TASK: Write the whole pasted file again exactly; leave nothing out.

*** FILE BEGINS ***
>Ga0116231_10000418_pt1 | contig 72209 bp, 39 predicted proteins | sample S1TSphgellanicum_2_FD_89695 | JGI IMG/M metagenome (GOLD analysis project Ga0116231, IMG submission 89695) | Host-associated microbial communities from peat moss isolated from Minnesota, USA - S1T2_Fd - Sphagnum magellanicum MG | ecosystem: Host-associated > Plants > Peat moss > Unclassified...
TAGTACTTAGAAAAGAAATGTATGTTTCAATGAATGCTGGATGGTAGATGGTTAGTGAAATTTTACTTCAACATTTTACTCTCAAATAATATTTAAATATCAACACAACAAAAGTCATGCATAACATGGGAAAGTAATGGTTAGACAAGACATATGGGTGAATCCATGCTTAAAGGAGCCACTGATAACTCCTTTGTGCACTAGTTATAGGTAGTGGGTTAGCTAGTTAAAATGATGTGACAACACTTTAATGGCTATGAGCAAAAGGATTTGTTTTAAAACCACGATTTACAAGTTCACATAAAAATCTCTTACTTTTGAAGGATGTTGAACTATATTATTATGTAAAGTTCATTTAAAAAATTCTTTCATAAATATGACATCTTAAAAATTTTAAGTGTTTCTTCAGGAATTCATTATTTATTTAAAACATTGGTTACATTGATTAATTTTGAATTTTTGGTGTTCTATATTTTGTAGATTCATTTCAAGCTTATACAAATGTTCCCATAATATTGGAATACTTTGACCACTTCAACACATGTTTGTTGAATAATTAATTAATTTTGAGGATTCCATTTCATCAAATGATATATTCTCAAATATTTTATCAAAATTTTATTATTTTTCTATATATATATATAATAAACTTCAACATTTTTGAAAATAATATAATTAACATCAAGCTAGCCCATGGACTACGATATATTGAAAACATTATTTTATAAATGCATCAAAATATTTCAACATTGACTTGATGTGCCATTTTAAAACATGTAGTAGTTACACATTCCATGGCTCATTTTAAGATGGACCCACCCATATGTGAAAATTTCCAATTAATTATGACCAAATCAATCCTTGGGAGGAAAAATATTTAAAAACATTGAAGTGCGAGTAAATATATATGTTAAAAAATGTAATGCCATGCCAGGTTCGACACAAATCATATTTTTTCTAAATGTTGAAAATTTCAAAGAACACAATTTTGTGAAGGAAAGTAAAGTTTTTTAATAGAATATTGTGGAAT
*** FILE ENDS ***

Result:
>Ga0116231_10000418_pt1 | contig 72209 bp, 39 predicted proteins | sample S1TSphgellanicum_2_FD_89695 | JGI IMG/M metagenome (GOLD analysis project Ga0116231, IMG submission 89695) | Host-associated microbial communities from peat moss isolated from Minnesota, USA - S1T2_Fd - Sphagnum magellanicum MG | ecosystem: Host-associated > Plants > Peat moss > Unclassified...
TAGTACTTAGAAAAGAAATGTATGTTTCAATGAATGCTGGATGGTAGATGGTTAGTGAAATTTTACTTCAACATTTTACTCTCAAATAATATTTAAATATCAACACAACAAAAGTCATGCATAACATGGGAAAGTAATGGTTAGACAAGACATATGGGTGAATCCATGCTTAAAGGAGCCACTGATAACTCCTTTGTGCACTAGTTATAGGTAGTGGGTTAGCTAGTTAAAATGATGTGACAACACTTTAATGGCTATGAGCAAAAGGATTTGTTTTAAAACCACGATTTACAAGTTCACATAAAAATCTCTTACTTTTGAAGGATGTTGAACTATATTATTATGTAAAGTTCATTTAAAAAATTCTTTCATAAATATGACATCTTAAAAATTTTAAGTGTTTCTTCAGGAATTCATTATTTATTTAAAACATTGGTTACATTGATTAATTTTGAATTTTTGGTGTTCTATATTTTGTAGATTCATTTCAAGCTTATACAAATGTTCCCATAATATTGGAATACTTTGACCACTTCAACACATGTTTGTTGAATAATTAATTAATTTTGAGGATTCCATTTCATCAAATGATATATTCTCAAATATTTTATCAAAATTTTATTATTTTTCTATATATATATATAATAAACTTCAACATTTTTGAAAATAATATAATTAACATCAAGCTAGCCCATGGACTACGATATATTGAAAACATTATTTTATAAATGCATCAAAATATTTCAACATTGACTTGATGTGCCATTTTAAAACATGTAGTAGTTACACATTCCATGGCTCATTTTAAGATGGACCCACCCATATGTGAAAATTTCCAATTAATTATGACCAAATCAATCCTTGGGAGGAAAAATATTTAAAAACATTGAAGTGCGAGTAAATATATATGTTAAAAAATGTAATGCCATGCCAGGTTCGACACAAATCATATTTTTTCTAAATGTTGAAAATTTCAAAGAACACAATTTTGTGAAGGAAAGTAAAGTTTTTTAATAGAATATTGTGGAAT